You may think you know Carl Orff's "Carmina Burana." After all, you hear it everywhere from movies -- particularly medieval battle scenes -- to Sabres games.
But after Saturday's concert at Kleinhans Music Hall, I have to say that until you hear "Carmina Burana" performed by the Buffalo Philharmonic Orchestra and Chorus, you do not know this piece.
What a bang-up performance this was.
The night began with BPO Music Director JoAnn Falletta leading orchestra and crowd in the national anthem, as is traditional at the start of a new season. The crowd at Kleinhans does a good job with this every year, notice? Everyone sings, and everyone is loud and on key.
Next came Kodaly's colorful "Hary Janos Suite." This made such use of the orchestra that at the end, half of the musicians stood up for solo bows.
As one nearby listener remarked, it was good to hear Kodaly. You do not hear his music that much.
The BPO reveled in the music's sparkle and texture, from the brooding cellos heard at the start to the mighty percussive splash that ended the piece. Kodaly knew how to blend and exploit the orchestra's instruments. There was so much to admire: big, walloping brass; exotic percussion; the wistful viola solo by Valerie Heywood; a softly sculpted note finessed by John Fullam. With its noise and splash, this piece was a nice hors d'oeuvre for "Carmina Burana." It got our minds going in the right direction.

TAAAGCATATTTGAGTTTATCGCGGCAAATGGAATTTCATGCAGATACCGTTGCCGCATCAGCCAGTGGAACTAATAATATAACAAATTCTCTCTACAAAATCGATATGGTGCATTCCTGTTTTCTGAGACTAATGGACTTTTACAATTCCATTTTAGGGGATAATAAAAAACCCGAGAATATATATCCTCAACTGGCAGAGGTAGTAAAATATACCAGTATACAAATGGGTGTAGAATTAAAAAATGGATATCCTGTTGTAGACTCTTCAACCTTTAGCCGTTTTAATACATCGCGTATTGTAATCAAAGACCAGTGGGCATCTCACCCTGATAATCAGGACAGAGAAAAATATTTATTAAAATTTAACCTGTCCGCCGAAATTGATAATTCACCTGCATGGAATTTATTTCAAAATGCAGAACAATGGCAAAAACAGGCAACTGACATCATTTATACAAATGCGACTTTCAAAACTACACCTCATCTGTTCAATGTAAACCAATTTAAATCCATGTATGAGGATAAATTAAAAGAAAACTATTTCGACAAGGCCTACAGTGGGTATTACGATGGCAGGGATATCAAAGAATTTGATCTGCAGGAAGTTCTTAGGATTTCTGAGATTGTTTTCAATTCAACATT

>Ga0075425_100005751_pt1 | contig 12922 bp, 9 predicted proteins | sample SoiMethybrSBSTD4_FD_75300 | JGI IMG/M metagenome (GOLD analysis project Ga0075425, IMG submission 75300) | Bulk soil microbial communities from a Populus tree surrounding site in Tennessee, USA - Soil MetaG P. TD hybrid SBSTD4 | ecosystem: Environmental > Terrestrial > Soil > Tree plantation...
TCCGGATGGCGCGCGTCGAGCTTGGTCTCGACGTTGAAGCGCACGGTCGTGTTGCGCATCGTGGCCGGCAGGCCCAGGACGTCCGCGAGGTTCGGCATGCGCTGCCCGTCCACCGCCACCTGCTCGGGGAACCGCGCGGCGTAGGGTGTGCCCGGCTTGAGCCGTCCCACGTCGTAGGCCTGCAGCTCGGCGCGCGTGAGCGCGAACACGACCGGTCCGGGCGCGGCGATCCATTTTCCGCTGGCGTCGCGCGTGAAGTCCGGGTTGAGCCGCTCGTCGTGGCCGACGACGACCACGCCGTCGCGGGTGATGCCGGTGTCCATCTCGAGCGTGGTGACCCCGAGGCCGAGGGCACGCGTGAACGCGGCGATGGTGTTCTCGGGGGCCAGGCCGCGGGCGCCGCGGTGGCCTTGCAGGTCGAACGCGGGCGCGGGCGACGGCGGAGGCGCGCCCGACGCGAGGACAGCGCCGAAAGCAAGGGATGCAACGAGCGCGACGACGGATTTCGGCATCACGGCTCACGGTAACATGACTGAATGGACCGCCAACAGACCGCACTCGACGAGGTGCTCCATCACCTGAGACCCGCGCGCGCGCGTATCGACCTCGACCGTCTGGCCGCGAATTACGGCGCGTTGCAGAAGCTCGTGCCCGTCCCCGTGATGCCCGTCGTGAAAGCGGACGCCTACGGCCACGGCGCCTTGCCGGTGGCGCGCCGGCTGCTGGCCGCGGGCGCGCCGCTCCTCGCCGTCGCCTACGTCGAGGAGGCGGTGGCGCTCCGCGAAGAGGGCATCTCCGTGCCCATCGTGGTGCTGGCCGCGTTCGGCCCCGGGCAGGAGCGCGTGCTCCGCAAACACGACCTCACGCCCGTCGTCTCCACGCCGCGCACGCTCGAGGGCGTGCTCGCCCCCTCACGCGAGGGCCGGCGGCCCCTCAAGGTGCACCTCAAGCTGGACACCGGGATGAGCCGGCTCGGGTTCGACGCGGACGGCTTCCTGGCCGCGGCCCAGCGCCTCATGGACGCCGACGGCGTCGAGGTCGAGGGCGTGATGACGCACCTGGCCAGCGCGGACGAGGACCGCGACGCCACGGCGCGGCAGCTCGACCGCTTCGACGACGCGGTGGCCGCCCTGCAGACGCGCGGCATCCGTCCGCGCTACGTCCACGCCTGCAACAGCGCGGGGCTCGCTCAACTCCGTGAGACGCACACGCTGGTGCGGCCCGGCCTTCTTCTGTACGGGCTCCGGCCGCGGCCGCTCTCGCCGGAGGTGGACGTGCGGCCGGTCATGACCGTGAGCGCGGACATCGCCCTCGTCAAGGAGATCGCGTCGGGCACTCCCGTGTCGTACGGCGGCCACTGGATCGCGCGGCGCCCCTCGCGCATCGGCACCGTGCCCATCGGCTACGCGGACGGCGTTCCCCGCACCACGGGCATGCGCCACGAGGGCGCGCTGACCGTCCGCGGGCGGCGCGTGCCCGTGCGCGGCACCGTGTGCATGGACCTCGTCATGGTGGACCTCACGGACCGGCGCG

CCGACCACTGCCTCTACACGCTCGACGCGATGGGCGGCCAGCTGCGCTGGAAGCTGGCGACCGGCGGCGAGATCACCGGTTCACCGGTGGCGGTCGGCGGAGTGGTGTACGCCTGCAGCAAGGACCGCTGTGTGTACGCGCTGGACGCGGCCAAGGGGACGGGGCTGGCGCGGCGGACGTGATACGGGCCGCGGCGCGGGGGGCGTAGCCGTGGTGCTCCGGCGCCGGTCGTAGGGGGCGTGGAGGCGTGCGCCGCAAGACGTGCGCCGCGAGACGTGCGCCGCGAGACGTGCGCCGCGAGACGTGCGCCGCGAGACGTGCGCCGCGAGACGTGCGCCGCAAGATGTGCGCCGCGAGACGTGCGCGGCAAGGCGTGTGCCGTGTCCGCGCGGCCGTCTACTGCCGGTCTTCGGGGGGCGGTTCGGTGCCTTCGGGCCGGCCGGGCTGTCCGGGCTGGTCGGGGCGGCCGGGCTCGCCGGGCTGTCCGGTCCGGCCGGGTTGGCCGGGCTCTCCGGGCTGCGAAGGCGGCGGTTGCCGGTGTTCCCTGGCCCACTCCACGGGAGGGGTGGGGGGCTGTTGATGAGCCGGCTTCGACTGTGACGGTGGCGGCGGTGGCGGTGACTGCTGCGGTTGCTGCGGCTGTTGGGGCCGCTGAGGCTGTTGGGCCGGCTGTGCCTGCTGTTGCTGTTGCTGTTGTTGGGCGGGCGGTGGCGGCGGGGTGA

Orff's over-the-top masterpiece is up there among the most dramatic pieces I have ever heard the BPO play. I will say it was definitely the loudest.
Many times the evening bordered on a rock concert. The volume packed that big of a punch. The show began with a bang, with the famous "O Fortuna" getting full-throttle treatment from orchestra and chorus. The Buffalo Philharmonic Chorus displayed clipped, biting enunciation. The music jumped out at you like it was coming out of an Imax 3-D screen.
Part of me wants to be critical and point out that there was so much loud, all the way through the piece, that you had nothing to build to. But is there any other way to play "Carmina Burana" than to go all out, all the way? It's not Beethoven's Ninth. It's a musical orgy, all about life's fleeting pleasures. As Idina Menzel sang last week at the start of the Pops season, "No day but today."
The musicians were eloquent both as a group and as individuals. Laughs greeted the desolate honk from the brass that accompanied the song of the swan roasting. Booming timpani could make your heart pound.
The chorus clearly relished its starring role. The voices changed color with the piece, projecting terror, innocence and joy. Chorus, orchestra and conductor all made the most of Orff's intoxicating rhythms.
Crescendos were overwhelming and silences were sudden. There were no breaks, no pauses. You gain understanding of this music from hearing it live and in one piece. "In Trutina," the beautifully pathetic song of the fallen angel, is almost obliterated in the primal chanting that flanks it. It is as if the woman's sacrifice is barely noticed. Soprano Amy Van Roekel sang the song with sweetness and sympathy. Everyone felt it, I think. I saw the man in front of me reach for his wife's hand.
Tenor Nicholas Phan, with his expressive voice and marvelous gestures, made a showstopper out of the song of the doomed swan. The audience loved him.
The show's superstar was baritone Richard Zeller. A big man, he knows how to use his size, and he has a commanding but also sympathetic presence. His gambling song "Ego sum abbas," punctuated by deafening outbursts from the orchestra, was a highlight among highlights. This music will echo in our memories for some time.
Buffalo Philharmonic Orchestra Classics Series opens with "Carmina Burana," conducted by JoAnn Falletta.
Saturday evening in Kleinhans Music Hall, Symphony Circle.